BASF has created self-cleaning nanomaterials which are being used in both kitchens and in clothing to imbue sinks and uniforms with self-cleaning properties. And a company called Aspen Aerogels has created a new nanomaterial that has eight times the thermal insulation properties of the best material currently on the market. The implication is that if storage and packaging companies begin using the material, their products will be significantly fresher when they ultimately reach the kitchen.
In addition to nanomaterials, nanoparticles are also having a big impact on the food industry. For years, the anti-bacterial properties of silver have been well understood, but when silver is ground into nanoscopic particles these benefits are magnified due to their huge surface-to-area ratio. Some strawberry growers are already using these silver nanoparticles to keep their product free of fungal growth for an extended period of time.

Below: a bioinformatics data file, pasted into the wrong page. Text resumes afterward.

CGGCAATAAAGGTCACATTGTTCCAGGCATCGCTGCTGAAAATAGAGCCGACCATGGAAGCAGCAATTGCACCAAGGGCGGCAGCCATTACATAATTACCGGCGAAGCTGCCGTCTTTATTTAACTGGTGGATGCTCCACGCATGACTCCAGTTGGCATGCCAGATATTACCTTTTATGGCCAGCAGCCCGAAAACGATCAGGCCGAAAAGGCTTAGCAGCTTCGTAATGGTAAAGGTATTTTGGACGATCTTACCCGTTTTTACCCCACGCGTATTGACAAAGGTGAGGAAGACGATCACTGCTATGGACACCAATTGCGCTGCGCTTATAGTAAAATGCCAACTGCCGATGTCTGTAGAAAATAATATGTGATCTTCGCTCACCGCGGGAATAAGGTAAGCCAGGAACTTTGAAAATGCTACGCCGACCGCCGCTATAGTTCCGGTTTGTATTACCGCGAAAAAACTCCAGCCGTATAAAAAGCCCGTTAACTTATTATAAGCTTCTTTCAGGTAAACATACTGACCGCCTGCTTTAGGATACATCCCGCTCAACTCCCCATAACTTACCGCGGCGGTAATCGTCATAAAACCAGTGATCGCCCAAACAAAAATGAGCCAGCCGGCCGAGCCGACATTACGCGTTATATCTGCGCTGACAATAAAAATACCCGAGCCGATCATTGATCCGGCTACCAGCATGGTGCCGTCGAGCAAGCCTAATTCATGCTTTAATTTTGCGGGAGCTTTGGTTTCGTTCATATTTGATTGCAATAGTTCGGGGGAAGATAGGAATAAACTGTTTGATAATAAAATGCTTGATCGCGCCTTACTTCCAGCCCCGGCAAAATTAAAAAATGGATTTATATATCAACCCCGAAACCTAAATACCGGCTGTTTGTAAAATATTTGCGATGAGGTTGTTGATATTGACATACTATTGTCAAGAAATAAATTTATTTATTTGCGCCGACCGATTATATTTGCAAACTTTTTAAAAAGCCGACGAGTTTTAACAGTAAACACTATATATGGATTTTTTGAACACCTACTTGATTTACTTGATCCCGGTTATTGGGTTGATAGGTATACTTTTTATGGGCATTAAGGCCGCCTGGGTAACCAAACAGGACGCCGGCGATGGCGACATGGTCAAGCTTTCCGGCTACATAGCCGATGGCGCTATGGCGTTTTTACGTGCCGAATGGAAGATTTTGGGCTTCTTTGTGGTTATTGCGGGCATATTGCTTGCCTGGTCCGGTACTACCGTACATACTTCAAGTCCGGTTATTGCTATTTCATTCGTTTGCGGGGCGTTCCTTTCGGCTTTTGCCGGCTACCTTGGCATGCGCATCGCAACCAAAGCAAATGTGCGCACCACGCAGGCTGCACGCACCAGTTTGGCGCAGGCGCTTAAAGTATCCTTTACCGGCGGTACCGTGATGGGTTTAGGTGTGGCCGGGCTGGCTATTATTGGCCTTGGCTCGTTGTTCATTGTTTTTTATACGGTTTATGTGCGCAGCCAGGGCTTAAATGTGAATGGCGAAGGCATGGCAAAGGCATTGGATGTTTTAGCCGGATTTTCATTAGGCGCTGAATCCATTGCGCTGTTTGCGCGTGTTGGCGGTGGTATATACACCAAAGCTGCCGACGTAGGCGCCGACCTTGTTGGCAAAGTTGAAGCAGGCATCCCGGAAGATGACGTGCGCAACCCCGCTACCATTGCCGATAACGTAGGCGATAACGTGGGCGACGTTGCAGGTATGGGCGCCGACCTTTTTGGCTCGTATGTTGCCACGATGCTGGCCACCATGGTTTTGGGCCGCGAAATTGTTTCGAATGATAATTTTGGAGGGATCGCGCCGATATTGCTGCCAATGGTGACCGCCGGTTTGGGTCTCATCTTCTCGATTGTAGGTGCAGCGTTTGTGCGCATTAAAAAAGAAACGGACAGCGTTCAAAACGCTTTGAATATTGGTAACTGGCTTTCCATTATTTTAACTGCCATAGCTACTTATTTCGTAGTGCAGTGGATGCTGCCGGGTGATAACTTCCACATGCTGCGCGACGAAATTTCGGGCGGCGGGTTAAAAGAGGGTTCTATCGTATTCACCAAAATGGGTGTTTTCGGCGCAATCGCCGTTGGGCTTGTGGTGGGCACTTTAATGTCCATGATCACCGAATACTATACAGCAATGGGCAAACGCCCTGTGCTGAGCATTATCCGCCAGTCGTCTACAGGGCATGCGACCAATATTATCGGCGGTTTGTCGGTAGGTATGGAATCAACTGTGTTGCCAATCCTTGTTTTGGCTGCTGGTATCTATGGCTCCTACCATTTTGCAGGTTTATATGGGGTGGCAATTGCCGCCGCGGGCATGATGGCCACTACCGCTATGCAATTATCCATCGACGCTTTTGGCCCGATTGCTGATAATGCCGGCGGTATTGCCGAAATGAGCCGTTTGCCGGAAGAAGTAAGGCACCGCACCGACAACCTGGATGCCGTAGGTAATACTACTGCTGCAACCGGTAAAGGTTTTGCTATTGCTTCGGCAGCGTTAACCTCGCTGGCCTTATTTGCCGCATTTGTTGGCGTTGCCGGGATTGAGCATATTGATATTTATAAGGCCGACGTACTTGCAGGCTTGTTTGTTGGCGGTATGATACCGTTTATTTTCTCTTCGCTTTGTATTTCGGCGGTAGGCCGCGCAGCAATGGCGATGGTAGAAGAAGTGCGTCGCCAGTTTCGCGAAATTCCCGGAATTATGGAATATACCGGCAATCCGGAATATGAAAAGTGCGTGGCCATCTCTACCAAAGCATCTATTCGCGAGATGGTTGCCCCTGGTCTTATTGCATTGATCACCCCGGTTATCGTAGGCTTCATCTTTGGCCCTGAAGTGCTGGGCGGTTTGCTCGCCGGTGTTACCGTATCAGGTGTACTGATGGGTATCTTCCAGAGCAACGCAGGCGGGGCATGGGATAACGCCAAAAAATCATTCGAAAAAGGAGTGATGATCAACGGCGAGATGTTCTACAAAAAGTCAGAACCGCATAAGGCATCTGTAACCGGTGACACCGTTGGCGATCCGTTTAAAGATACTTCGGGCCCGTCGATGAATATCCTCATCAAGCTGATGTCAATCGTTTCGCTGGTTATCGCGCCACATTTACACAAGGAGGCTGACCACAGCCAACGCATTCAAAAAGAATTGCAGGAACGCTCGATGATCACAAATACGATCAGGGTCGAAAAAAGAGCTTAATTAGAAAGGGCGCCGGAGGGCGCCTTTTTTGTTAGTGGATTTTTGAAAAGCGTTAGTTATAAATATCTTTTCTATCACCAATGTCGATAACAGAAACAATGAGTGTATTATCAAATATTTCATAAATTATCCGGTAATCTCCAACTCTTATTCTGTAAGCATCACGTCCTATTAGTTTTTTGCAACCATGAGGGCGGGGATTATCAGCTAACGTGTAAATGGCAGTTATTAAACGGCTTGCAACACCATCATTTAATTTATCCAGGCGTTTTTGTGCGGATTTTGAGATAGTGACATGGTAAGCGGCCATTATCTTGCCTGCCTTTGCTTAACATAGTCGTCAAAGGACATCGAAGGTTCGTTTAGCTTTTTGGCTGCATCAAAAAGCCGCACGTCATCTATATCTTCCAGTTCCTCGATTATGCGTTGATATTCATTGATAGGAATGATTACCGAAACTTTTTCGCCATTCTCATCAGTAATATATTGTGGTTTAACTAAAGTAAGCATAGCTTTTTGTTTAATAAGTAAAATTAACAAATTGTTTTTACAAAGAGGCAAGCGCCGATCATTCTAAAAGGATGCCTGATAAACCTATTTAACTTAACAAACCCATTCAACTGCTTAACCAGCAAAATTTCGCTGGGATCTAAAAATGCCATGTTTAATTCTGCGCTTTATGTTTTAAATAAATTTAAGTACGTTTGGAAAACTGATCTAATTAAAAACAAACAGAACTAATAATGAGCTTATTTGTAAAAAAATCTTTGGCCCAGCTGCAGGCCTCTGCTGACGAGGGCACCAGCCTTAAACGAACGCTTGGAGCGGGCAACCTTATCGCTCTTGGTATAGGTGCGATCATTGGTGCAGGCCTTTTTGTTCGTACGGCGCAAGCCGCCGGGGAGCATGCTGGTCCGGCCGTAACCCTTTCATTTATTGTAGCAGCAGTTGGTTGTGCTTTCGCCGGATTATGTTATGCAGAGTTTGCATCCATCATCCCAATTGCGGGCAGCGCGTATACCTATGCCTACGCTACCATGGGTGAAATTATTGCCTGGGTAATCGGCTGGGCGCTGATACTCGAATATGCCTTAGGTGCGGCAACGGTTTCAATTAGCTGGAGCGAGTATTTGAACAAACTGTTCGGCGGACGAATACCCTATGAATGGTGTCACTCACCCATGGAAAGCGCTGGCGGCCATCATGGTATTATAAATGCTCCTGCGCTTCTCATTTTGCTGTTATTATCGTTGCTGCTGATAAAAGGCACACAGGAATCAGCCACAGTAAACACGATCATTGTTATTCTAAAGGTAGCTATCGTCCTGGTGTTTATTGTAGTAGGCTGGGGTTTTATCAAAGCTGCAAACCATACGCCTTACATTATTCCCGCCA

And still another company, OilFresh, has figured out how to employ a new nanoceramic material to keep frying oil fresher. Beyond its immediate money-saving benefit (kitchens use about half as much as oil as they normally do), the device, which only costs $299 and can be easily installed and cleaned, also improves the final quality of the product because the oil stays more uniform throughout the cooking process. It even allows users to switch back-and-forth from seafood to meat without creating any carryover flavor. More importantly, because the device directs oxygen away from the oil and prevents the oil from clumping, it allows users to switch from hydrogenated products to healthier vegetable oils.